Dracula is a genus of 135 species, distributed from Mexico to Peru. In 1978, Luer established the genus Dracula; before then, they were in the genus Masdevallia. Most of the Dracula species are from Colombia and Ecuador, inhabiting wet, mossy rainforests. Some species are endemic to a single valley or mountain, and because of this, are considered endangered in the wild. Researchers even think that a couple of species could now be extinct in the wild. Seventy-nine Dracula species occur at elevations of between 900 to 2,000 metres, and 38% of these are endemic to this climatic zone. There are a couple of species found at warmer elevations.
I particularly like Dracula because of their unusual flowers, suitability for my growing conditions and because they like to be grown wet. Some of the flowers can attain lengths of 30cm from tail to tail, which make them amongst the largest of all orchid flowers.
The inflorescences on most Dracula are horizontal to pendent, meaning that they emerge and flower beneath the plant. The inflorescences on many species are also sequential, meaning that when one flower has finished the next flower bud will develop and then flower.
As a grower, I always research the climatic and local conditions where my orchids occur naturally because I believe this helps me understand the needs of the plant and will enable me to grow my plant successfully. Of course, I still lose many plants and get it wrong.
The things that Dracula seem to need most is humidity, cool to chilly evenings, shade and a lot of quality water. I place my Dracula orchids in a net pot or in a wooden basket and sit the baskets or pots in a tray of water. This not only prevents the plants from drying out, but also increases the relative humidity. Once I see an inflorescence emerging, I take the basket or pot out of the water and hang it up. Be careful when watering while there are spikes, as the smallest drop of water on the end of the spike will cause the spike to rot. High humidity and constant water prevents black leaf tips and prevents the spikes and flower buds from aborting; however, when growing plants at humidity levels above 90%, as I do, air circulation is essential to prevent rotting new growths. Inflorescences will sometimes ‘sit there’ and wait for the relative humidity to reach a certain level before growing further.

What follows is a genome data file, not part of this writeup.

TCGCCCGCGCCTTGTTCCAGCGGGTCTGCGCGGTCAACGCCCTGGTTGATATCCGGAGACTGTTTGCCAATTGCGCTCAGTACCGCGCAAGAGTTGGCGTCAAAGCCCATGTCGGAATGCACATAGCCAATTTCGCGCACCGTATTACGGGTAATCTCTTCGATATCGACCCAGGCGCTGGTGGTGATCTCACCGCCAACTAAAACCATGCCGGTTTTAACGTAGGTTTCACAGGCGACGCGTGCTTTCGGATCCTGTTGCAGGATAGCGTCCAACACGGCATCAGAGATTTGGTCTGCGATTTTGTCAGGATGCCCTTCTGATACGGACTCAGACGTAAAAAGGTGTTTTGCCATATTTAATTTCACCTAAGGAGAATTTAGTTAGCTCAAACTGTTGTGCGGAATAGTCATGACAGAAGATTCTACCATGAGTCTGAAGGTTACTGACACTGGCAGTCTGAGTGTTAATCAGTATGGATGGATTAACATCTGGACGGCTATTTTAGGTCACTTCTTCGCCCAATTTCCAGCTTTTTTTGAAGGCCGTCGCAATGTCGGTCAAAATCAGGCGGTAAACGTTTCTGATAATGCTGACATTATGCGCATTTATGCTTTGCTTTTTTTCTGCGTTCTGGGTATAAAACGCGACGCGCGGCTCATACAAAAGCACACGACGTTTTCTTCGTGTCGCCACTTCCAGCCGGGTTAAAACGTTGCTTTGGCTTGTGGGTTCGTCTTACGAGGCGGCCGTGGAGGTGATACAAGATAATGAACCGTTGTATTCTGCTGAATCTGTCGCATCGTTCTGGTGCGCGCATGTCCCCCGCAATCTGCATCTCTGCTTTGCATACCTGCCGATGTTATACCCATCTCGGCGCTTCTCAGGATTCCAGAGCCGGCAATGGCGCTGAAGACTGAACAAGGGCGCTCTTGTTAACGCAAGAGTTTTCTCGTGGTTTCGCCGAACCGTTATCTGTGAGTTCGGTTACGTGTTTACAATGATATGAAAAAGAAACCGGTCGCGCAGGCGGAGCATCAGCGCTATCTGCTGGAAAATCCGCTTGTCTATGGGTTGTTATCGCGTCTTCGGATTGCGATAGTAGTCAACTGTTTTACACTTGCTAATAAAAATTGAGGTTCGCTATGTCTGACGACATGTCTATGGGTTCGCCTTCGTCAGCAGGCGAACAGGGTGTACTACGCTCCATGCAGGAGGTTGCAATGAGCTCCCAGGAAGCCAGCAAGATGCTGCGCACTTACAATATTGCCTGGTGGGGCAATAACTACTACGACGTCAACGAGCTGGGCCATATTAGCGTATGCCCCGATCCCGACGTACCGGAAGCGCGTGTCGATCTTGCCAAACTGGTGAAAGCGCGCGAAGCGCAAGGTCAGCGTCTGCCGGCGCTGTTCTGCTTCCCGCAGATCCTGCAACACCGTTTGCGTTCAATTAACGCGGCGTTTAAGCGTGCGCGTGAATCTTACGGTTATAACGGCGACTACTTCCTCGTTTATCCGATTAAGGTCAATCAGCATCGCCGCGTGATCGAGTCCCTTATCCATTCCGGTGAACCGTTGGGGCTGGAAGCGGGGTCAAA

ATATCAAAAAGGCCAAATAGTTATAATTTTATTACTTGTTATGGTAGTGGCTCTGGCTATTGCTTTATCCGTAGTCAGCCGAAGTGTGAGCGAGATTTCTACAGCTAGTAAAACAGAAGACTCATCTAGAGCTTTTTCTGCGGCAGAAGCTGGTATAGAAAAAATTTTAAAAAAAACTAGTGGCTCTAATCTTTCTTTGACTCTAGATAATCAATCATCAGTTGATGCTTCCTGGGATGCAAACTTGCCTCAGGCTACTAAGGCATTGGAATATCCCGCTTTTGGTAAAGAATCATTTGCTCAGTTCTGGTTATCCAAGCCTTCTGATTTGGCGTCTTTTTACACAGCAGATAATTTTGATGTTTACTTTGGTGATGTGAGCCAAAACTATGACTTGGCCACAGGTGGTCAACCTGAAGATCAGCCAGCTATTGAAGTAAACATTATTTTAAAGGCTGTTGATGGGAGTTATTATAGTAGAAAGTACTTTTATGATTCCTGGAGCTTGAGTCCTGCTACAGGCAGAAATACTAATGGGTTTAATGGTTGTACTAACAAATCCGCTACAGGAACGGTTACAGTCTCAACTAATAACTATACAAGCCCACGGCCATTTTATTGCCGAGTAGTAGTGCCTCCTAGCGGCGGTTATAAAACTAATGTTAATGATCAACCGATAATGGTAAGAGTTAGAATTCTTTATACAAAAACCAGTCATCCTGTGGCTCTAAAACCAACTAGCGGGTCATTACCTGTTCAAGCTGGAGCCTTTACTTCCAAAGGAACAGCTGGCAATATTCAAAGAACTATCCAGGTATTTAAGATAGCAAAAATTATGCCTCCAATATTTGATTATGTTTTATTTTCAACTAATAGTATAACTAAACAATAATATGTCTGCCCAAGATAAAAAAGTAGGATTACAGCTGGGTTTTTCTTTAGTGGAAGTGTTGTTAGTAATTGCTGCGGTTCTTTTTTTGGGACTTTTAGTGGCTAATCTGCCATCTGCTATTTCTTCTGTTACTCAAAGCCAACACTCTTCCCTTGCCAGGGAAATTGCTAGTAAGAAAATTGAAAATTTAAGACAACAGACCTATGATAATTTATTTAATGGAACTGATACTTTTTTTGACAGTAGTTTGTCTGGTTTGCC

I find that Dracula species are better suited to a greenhouse than indoors because of their cultural needs. Dracula need a lot of shade and do not like bright light. There needs to be a considerable difference between day and night temperatures. A good way of knowing whether the temperature is right for the plant is to feel the leaves. Dracula leaves need to be cool to cold to the touch.
I use a mixture of 80% sphagnum moss and 20% coarse perlite in the baskets. The humidity provides essential humidity to the roots and soaks up water quickly.